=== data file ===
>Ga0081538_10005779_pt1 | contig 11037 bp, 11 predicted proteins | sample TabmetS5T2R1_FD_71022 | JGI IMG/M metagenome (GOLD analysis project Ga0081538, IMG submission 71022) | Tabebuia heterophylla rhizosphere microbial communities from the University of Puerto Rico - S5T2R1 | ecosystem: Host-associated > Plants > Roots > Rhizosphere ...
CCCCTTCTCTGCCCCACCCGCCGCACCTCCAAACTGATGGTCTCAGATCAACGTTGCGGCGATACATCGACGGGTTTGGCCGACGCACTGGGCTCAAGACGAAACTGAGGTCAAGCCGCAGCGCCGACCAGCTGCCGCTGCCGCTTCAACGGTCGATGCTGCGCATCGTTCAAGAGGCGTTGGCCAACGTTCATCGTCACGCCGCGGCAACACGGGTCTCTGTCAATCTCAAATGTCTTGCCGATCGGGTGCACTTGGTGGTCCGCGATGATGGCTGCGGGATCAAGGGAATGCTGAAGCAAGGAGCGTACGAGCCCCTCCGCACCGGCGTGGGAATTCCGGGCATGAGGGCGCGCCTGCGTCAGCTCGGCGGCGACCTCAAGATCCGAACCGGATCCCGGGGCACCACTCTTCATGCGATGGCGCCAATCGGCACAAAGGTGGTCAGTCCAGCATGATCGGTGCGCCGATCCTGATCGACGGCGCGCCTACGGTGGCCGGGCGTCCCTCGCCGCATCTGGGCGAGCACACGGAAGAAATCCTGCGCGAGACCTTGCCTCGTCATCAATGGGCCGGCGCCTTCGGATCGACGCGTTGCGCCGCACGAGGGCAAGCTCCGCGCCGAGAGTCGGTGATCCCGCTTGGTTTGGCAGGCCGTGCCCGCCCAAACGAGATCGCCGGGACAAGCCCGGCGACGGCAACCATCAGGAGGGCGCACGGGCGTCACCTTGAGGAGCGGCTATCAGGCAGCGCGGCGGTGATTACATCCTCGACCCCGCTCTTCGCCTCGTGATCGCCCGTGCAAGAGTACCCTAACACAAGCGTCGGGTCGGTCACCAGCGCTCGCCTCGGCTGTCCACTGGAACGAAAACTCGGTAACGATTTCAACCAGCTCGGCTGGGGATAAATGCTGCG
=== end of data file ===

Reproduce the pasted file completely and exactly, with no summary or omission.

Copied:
>Ga0081538_10005779_pt1 | contig 11037 bp, 11 predicted proteins | sample TabmetS5T2R1_FD_71022 | JGI IMG/M metagenome (GOLD analysis project Ga0081538, IMG submission 71022) | Tabebuia heterophylla rhizosphere microbial communities from the University of Puerto Rico - S5T2R1 | ecosystem: Host-associated > Plants > Roots > Rhizosphere ...
CCCCTTCTCTGCCCCACCCGCCGCACCTCCAAACTGATGGTCTCAGATCAACGTTGCGGCGATACATCGACGGGTTTGGCCGACGCACTGGGCTCAAGACGAAACTGAGGTCAAGCCGCAGCGCCGACCAGCTGCCGCTGCCGCTTCAACGGTCGATGCTGCGCATCGTTCAAGAGGCGTTGGCCAACGTTCATCGTCACGCCGCGGCAACACGGGTCTCTGTCAATCTCAAATGTCTTGCCGATCGGGTGCACTTGGTGGTCCGCGATGATGGCTGCGGGATCAAGGGAATGCTGAAGCAAGGAGCGTACGAGCCCCTCCGCACCGGCGTGGGAATTCCGGGCATGAGGGCGCGCCTGCGTCAGCTCGGCGGCGACCTCAAGATCCGAACCGGATCCCGGGGCACCACTCTTCATGCGATGGCGCCAATCGGCACAAAGGTGGTCAGTCCAGCATGATCGGTGCGCCGATCCTGATCGACGGCGCGCCTACGGTGGCCGGGCGTCCCTCGCCGCATCTGGGCGAGCACACGGAAGAAATCCTGCGCGAGACCTTGCCTCGTCATCAATGGGCCGGCGCCTTCGGATCGACGCGTTGCGCCGCACGAGGGCAAGCTCCGCGCCGAGAGTCGGTGATCCCGCTTGGTTTGGCAGGCCGTGCCCGCCCAAACGAGATCGCCGGGACAAGCCCGGCGACGGCAACCATCAGGAGGGCGCACGGGCGTCACCTTGAGGAGCGGCTATCAGGCAGCGCGGCGGTGATTACATCCTCGACCCCGCTCTTCGCCTCGTGATCGCCCGTGCAAGAGTACCCTAACACAAGCGTCGGGTCGGTCACCAGCGCTCGCCTCGGCTGTCCACTGGAACGAAAACTCGGTAACGATTTCAACCAGCTCGGCTGGGGATAAATGCTGCG